Sam Darnold’s rolling touchdown in the third quarter exhibited a hidden use of replay in the NFL. Line judge Maia Chaka did not signal one way or the other on the play. She clearly came in shy of the goal line to imply that the ball was down short of the goal, but did not signal it that way (one hand raised). Instead she had a discussion with other officials, culminating in a ruling of a touchdown. There is no other official who was likely to have a good view of the relevant factor on that play. Fortunately for the officials, the replay booth quickly and correctly ruled that Darnold was not touched before scoring. These hidden uses of replay have become quite common over the last few years, and they are clearly to the benefit of the game.
Sutton Unnecessary Roughness
In the 3rd quarter Courtland Sutton was called for unnecessary roughness for shoving Jaycee Horn down out of bounds. This was technically a correct call, but the egregious illegal use of hands from Horn absolutely needed to be called. This was too easy of a call to get right for field judge James Coleman to have missed.
Facemask By the Runner
Part way through the third quarter, Panthers running back Chuba Hubbard stiff-armed Pat Surtain and got his hand into Surtain’s facemask. He clearly twisted the facemask slightly in this action. Technically this should have been called a personal foul facemask. This is not something that officials would call on a runner unless it was horrific, so the no-call was a good move.
There were no challenges in the game, and no obviously challengeable calls, Probably the most challengeable call was the Kendal Hinton trap/catch late in the game. A challenge had a low probability of working, but there was a chance. There were many reviews called from the field to the replay booth. Referee Clay Martin and his crew had a lot of confidence in replay official Brian Matoren, and they used him both informally and formally to correct a number of hard calls. The Wilson fumble is a good example of this.
Following a great Murray run, Russell Wilson was hit as he threw the ball. The initial ruling on the field was a fumble recovered by the defense. The officials reviewed and allowed the play to stand as called. This was probably a mechanics ruling – the officials are encouraged to let the play continue if they have a doubt over a fumble, and let the replay booth figure it out. While this logic is fair to both teams, it does mean that in cases like this game the right result is not obviously correct. This play was not clear on replay, with intuition and physics suggests that it was a pass - fumbles don’t really fly ten yards into the air, but the replay-viewable wobble suggesting a fumble. Regardless of the extent to which the ruling may have been incorrect, it was clearly the correct ruling, and would have been how the league would have wanted the officials to call it every week and with every team.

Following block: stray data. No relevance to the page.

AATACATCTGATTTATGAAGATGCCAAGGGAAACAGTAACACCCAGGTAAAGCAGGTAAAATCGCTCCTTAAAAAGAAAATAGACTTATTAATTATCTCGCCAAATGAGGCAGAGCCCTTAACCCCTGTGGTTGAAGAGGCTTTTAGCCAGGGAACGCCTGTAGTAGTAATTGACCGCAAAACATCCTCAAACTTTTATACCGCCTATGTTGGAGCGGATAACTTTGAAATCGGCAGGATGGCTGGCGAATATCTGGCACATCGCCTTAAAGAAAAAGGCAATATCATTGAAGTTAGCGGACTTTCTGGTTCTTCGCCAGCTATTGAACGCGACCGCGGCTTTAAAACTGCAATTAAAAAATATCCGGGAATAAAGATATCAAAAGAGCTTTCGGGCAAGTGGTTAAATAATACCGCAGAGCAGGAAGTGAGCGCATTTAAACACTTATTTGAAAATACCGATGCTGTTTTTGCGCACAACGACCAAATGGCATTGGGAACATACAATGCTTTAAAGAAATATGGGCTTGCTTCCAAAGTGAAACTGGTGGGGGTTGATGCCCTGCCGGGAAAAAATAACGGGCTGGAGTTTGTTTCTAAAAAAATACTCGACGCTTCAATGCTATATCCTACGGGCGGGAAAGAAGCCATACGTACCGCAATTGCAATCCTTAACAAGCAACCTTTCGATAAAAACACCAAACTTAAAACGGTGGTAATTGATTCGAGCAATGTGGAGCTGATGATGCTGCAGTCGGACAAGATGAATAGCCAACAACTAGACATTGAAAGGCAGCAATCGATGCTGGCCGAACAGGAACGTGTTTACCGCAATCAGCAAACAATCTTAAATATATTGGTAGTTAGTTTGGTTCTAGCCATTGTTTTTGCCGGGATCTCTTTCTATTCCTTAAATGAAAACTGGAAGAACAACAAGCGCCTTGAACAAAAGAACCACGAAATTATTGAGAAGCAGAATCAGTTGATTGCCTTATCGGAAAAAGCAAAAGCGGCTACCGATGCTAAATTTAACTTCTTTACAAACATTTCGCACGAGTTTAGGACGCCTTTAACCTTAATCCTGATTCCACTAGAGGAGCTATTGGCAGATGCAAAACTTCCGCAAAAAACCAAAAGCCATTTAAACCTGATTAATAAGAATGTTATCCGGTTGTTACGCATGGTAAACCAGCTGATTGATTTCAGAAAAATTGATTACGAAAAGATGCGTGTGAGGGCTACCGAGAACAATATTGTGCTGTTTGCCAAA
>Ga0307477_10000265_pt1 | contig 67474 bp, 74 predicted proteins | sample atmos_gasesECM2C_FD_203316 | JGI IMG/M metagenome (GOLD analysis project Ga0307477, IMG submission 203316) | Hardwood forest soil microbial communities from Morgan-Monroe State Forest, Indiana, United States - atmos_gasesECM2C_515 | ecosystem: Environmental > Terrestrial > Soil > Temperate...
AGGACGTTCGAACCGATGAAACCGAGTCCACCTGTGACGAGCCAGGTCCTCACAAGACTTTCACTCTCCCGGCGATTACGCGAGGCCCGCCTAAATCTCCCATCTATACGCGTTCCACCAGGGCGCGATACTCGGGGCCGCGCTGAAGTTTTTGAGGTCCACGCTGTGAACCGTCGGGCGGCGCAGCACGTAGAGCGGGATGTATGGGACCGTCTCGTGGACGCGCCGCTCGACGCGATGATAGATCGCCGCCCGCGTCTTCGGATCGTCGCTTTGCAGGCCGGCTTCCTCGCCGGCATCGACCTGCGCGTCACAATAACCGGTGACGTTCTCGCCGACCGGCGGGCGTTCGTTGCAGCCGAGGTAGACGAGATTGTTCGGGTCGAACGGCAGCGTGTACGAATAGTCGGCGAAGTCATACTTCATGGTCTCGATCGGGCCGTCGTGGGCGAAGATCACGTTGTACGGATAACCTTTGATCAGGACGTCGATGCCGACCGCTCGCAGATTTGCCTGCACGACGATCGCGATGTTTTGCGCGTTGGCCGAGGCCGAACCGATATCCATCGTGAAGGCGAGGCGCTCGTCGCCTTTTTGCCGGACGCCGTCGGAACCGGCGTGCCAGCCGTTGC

This was a great example of the crew putting themselves in the position to use replay to assist them in making correct rulings. Its not the most elegant officiating, but it is probably the future of the league.
Clay Martin and his crew of officials had an ok day. I counted two egregious incorrect calls, and two minor ones. The crew had a number of complicated penalty situations, all of which took a long time and extensive discussion to resolve. Their player management was not the worst, but it was quite poor. They clearly decided to not call formation penalties and offsides, and there were several plays in the second half where multiple Panthers lined up in the neutral zone and several Broncos linemen were completely in the backfield. Neither team had much advantage, but both were quite a bit divorced from the rules. Overall, this was not the sharpest officiating, but it was significantly better than several crews the Broncos had earlier in the year.